Even if I was to accept your explanation on face value I don't see how that is deriving an ought from an is. As Albert Camus said whether or not to live is the most important choice that human beings make in life. It is an important decision. Kant explains self-interested action as duties to yourself. If the choice is simply protecting my life that is one thing but there are very few moral decisions I make where the choice is about me protecting my life. Rand uses the example of giving a homeless person money. There are a number of actions, perhaps hundreds, that a person can choose to make in that situation. Rand says simply that we ought not feel obligated. I don't know where she is deriving this from facts about the world. If I gave the homeless person a dollar it would make almost no difference in my life. If I gave him a hundred dollars then it would make more of a difference but it definitely would in no way threaten my life. Kant has no formulation of what a person ought to do but he does simple tell you to act as a free and rational being. Rand asks us to act as a paronoid scared fool who is constantly afraid people are going to take his stuff.

    • cbl2988 profile image

      cbl2988 5 years ago from Mesa, Arizona

    • Robephiles profile image
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      Robephiles 5 years ago

      The guy who made these videos is pretty smart about explaining the issues involved with this debate.

      I think he puts a little too much stock in G. E. Moore. Even Moore later in his life was unsure about some of his conclusions and when he considered rewriting a lot of his work in order to address his later ideas he eventually decided it was "too much of a mess" for him to figure out.

      Wittgenstein would later claim that a lot of our philosophical problems were really about language and if we could just solve the language problems then we would have all of our philosophical problems figured out. You can see a language problem in Rand when she uses the word "selfishness." She doesn't seem to mean it as just get as much for yourself as possible (at least not all the time she talks about it) so you wonder if she is just using the word to try and shock people.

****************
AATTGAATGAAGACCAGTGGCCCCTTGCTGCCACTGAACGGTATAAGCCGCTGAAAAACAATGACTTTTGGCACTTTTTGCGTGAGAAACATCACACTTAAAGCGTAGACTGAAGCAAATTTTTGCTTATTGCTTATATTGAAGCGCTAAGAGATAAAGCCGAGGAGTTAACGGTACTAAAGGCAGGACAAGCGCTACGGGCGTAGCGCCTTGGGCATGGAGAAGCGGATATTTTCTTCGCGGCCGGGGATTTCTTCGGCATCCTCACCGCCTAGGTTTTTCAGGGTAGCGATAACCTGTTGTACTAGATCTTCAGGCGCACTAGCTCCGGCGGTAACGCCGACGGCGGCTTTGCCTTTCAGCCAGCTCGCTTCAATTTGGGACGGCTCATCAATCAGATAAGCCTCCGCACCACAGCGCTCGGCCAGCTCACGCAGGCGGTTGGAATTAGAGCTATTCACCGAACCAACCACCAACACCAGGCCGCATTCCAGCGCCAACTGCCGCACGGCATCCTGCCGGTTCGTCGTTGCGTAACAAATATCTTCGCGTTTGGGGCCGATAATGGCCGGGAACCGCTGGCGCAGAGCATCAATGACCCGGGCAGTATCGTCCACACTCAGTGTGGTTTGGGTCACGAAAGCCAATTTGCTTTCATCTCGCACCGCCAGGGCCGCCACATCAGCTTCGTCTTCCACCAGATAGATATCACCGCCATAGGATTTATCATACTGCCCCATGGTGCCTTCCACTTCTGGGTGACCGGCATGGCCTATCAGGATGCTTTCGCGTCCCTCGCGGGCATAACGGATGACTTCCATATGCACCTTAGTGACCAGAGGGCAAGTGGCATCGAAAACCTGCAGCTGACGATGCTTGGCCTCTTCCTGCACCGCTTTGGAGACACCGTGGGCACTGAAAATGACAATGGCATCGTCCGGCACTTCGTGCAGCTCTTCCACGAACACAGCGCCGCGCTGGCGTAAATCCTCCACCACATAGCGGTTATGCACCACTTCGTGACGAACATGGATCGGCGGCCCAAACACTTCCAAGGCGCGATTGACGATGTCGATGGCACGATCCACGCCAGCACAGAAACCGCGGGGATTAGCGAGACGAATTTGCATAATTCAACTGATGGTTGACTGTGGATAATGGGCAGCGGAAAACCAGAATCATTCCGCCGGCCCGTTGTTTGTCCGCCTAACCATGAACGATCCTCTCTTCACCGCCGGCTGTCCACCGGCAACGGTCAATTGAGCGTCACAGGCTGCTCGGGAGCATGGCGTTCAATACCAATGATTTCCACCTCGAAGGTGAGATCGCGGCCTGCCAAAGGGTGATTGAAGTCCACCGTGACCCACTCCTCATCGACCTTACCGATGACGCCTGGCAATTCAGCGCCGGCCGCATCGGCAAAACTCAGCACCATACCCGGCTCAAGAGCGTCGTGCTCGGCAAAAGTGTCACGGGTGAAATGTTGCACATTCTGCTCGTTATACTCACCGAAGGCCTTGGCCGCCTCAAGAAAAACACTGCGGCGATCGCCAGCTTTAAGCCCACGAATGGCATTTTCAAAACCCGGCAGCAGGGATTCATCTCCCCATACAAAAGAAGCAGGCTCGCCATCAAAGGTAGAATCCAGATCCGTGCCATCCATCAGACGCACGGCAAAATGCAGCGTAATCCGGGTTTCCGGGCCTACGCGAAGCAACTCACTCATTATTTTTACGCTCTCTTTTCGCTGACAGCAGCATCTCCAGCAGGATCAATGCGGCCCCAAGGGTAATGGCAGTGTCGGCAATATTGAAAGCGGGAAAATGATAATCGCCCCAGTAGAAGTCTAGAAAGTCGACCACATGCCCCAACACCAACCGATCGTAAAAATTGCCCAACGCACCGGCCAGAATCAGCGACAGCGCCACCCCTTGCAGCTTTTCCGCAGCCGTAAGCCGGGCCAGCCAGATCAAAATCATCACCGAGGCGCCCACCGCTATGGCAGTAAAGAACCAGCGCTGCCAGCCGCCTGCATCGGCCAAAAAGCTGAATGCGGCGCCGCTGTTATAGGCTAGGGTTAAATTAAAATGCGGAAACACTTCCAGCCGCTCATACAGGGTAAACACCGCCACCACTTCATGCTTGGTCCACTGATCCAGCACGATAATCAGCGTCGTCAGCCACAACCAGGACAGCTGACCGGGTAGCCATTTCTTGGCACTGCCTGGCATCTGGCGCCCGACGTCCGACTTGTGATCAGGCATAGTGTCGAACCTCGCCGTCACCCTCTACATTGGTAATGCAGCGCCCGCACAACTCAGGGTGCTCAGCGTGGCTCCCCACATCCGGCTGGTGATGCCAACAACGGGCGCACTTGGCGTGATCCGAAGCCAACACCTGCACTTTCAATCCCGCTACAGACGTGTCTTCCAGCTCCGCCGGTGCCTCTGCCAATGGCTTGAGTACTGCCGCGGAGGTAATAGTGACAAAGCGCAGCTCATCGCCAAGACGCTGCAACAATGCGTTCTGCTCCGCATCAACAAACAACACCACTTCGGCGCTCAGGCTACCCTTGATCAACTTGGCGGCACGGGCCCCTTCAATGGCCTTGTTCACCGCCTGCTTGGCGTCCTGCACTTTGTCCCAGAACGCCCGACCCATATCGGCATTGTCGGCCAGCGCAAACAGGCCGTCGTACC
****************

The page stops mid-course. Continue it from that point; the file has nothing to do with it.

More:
A lot of philosophers use weird language choices. If we are going to solve these debates it is important to clarify that we are talking about the same thing.

      I'm not sure exactly where he is going in the videos. I think he is saying that we have a conflict between what we think of as subjective and objective.

      Perhaps when Rand used the word objective she was saying that we are humans so what do we care about reality outside of the human experience. In fact, now that I think of it this is probably what she really meant. But I still don't think this really excuses her approach to her ethics it only really gives you an idea where she is coming from.

      One of the things Rand assumes is consciousness as a fact but we do not really know whether it is a fact. That is what the mind body problem is all about. There are a lot of uncertainties to work out. But Rand seems so certain about these things that we are for the most part uncertain about and still hotly debating about.

      He also mentions the conflict between scientific realism and positivism in the second video but doesn't really go into it. Rand was obviously a realist when it came to science but she could have at least addressed positivism.

    • cbl2988 profile image

      cbl2988 5 years ago from Mesa, Arizona

      Now that I think about her politics a little more, I realize that she advocates natural, inalienable rights. In her politics, she advocates the retaliation of force in response to its initiation. The problem is, she doesn't bother going into the difference between retaliatory and initiatory force. So, if, for instance, someone violates the rights of another, then imprisoning him would be wrong, if, in fact,his right to Liberty is inalienable. So now that I think about it, inconsistencies like that (and how she chooses to represent faith, which is one of the main disagreements that I have with her) pop up in he philosophy every now and then so that I have a hard time dealing with. I suppose that I didn't really get into it because no one really raised the question beyond my own curiosities. My question is this: has anyone really solved that main inconsistency that Rand ignored? Are rights really inalienable? If so, then how do we justify imprisoning people? If not, then are they really just natural and we can choose to forfeit them by harming others, thus making them not inalienable?

    • cbl2988 profile image

      cbl2988 5 years ago from Mesa, Arizona

      Perhaps we should take this discussion to email?

    • MichaelM. profile image

      MichaelM. 5 years ago